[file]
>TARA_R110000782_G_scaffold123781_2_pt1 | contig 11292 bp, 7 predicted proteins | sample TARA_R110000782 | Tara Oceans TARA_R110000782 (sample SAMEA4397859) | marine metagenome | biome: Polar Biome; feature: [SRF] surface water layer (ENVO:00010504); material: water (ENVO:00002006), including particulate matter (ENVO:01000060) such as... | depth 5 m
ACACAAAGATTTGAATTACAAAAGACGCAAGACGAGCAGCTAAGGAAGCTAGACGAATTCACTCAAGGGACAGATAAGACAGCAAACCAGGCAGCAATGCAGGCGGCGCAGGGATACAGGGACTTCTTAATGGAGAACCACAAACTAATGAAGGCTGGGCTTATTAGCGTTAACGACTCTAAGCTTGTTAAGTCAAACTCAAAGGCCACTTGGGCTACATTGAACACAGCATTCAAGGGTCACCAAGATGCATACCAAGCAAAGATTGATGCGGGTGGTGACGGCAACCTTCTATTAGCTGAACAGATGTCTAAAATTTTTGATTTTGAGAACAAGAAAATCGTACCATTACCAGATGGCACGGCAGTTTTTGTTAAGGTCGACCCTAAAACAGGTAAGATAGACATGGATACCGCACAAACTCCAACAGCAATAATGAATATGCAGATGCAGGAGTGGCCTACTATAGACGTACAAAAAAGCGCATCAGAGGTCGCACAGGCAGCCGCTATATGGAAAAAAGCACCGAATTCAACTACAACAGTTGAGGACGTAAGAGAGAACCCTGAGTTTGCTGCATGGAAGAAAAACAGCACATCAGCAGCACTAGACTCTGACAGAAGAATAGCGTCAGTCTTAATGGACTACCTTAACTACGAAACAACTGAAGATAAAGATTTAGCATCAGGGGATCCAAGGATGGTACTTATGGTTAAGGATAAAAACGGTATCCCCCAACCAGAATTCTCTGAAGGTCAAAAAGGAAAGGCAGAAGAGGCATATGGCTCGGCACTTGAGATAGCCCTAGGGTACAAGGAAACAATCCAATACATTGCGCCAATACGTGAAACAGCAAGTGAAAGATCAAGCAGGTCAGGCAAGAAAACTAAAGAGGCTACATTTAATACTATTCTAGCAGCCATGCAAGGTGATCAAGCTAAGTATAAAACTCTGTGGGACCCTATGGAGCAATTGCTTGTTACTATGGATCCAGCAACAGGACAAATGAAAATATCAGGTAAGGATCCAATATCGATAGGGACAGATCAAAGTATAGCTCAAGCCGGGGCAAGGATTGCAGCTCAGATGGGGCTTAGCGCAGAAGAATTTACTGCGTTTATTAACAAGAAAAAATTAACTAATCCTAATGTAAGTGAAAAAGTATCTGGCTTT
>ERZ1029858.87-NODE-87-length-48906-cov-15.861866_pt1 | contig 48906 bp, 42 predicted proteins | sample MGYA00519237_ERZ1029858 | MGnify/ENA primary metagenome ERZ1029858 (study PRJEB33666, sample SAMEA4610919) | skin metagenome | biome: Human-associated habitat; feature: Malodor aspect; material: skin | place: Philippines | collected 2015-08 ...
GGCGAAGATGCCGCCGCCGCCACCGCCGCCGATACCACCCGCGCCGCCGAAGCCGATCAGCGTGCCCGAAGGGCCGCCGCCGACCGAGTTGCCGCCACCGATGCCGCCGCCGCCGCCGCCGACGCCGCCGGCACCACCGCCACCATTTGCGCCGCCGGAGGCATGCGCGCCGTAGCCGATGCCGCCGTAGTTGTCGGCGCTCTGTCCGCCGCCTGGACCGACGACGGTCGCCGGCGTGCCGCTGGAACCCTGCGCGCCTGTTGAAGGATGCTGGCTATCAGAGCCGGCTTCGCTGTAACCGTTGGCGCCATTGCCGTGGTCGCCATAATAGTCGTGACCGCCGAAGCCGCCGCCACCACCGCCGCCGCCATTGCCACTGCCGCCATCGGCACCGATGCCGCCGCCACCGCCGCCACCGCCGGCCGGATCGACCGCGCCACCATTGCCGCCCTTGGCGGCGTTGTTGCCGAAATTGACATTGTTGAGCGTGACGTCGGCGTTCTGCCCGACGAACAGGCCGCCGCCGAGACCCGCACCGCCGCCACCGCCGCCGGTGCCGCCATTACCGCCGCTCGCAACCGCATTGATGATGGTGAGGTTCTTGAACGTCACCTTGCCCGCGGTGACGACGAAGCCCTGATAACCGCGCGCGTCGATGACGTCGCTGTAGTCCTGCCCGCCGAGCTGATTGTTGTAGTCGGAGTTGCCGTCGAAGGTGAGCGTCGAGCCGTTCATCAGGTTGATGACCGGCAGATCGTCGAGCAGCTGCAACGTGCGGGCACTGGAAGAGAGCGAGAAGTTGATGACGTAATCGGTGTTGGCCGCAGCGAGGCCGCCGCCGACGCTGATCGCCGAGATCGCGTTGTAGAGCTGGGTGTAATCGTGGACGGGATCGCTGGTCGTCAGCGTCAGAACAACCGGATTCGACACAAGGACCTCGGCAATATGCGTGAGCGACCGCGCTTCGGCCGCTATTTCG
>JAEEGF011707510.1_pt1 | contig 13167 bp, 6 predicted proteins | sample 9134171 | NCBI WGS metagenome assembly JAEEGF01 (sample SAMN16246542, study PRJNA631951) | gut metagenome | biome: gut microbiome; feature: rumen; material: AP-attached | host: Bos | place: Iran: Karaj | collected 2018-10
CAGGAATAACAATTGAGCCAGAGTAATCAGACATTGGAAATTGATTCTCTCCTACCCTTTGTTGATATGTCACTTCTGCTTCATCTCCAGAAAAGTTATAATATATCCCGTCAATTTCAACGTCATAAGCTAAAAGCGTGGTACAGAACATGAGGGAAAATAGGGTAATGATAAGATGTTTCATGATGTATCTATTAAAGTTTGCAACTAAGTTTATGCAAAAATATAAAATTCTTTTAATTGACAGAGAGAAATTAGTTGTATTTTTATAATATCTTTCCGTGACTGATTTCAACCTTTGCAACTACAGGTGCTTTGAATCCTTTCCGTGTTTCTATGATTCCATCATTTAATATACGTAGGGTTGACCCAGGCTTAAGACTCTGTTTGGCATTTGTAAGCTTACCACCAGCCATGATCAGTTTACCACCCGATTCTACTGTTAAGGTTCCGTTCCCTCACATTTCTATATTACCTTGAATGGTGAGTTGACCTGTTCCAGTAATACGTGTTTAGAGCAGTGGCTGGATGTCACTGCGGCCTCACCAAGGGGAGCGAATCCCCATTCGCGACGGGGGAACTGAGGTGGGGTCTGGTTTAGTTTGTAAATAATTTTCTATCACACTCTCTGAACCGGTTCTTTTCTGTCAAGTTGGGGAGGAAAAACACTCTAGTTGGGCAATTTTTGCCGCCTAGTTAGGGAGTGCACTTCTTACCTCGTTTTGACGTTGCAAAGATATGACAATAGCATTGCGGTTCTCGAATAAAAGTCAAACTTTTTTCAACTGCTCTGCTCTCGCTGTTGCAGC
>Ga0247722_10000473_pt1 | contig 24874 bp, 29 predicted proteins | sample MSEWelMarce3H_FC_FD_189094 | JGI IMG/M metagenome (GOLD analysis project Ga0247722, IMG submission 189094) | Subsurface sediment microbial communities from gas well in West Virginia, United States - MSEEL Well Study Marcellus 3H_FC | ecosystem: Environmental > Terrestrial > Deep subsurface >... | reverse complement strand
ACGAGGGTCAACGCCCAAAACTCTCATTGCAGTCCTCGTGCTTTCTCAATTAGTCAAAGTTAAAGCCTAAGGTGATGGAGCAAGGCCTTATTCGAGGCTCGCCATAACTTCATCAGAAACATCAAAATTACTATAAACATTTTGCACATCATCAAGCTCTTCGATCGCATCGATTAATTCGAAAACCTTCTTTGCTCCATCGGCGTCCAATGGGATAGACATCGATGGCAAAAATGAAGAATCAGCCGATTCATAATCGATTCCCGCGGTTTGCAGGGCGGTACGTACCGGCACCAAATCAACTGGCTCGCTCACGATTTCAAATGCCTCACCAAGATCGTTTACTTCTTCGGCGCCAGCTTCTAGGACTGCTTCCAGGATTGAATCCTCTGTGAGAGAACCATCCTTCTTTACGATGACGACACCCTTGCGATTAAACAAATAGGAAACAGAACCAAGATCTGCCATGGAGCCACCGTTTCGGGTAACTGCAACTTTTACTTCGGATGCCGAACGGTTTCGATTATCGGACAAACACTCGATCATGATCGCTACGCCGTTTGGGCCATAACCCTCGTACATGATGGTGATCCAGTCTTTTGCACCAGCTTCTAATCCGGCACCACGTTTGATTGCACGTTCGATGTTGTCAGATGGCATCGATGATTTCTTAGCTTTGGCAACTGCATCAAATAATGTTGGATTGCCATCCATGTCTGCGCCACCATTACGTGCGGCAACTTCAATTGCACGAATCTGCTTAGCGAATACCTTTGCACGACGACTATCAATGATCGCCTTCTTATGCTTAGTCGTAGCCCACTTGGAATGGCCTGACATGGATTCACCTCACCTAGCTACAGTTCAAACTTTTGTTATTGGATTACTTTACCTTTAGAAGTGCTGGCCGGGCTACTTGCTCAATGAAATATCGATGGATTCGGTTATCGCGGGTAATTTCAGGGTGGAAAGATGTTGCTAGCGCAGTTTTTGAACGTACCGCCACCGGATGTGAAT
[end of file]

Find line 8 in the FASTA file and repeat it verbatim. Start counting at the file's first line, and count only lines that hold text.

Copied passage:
ACGAGGGTCAACGCCCAAAACTCTCATTGCAGTCCTCGTGCTTTCTCAATTAGTCAAAGTTAAAGCCTAAGGTGATGGAGCAAGGCCTTATTCGAGGCTCGCCATAACTTCATCAGAAACATCAAAATTACTATAAACATTTTGCACATCATCAAGCTCTTCGATCGCATCGATTAATTCGAAAACCTTCTTTGCTCCATCGGCGTCCAATGGGATAGACATCGATGGCAAAAATGAAGAATCAGCCGATTCATAATCGATTCCCGCGGTTTGCAGGGCGGTACGTACCGGCACCAAATCAACTGGCTCGCTCACGATTTCAAATGCCTCACCAAGATCGTTTACTTCTTCGGCGCCAGCTTCTAGGACTGCTTCCAGGATTGAATCCTCTGTGAGAGAACCATCCTTCTTTACGATGACGACACCCTTGCGATTAAACAAATAGGAAACAGAACCAAGATCTGCCATGGAGCCACCGTTTCGGGTAACTGCAACTTTTACTTCGGATGCCGAACGGTTTCGATTATCGGACAAACACTCGATCATGATCGCTACGCCGTTTGGGCCATAACCCTCGTACATGATGGTGATCCAGTCTTTTGCACCAGCTTCTAATCCGGCACCACGTTTGATTGCACGTTCGATGTTGTCAGATGGCATCGATGATTTCTTAGCTTTGGCAACTGCATCAAATAATGTTGGATTGCCATCCATGTCTGCGCCACCATTACGTGCGGCAACTTCAATTGCACGAATCTGCTTAGCGAATACCTTTGCACGACGACTATCAATGATCGCCTTCTTATGCTTAGTCGTAGCCCACTTGGAATGGCCTGACATGGATTCACCTCACCTAGCTACAGTTCAAACTTTTGTTATTGGATTACTTTACCTTTAGAAGTGCTGGCCGGGCTACTTGCTCAATGAAATATCGATGGATTCGGTTATCGCGGGTAATTTCAGGGTGGAAAGATGTTGCTAGCGCAGTTTTTGAACGTACCGCCACCGGATGTGAAT